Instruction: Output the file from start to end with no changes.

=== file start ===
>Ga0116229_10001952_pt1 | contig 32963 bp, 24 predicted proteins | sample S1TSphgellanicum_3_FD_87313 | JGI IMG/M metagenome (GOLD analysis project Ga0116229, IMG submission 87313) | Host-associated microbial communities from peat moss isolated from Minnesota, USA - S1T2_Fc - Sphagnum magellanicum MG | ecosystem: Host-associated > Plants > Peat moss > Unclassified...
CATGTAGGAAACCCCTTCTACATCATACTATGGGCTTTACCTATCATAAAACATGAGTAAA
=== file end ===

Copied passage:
>Ga0116229_10001952_pt1 | contig 32963 bp, 24 predicted proteins | sample S1TSphgellanicum_3_FD_87313 | JGI IMG/M metagenome (GOLD analysis project Ga0116229, IMG submission 87313) | Host-associated microbial communities from peat moss isolated from Minnesota, USA - S1T2_Fc - Sphagnum magellanicum MG | ecosystem: Host-associated > Plants > Peat moss > Unclassified...
CATGTAGGAAACCCCTTCTACATCATACTATGGGCTTTACCTATCATAAAACATGAGTAAA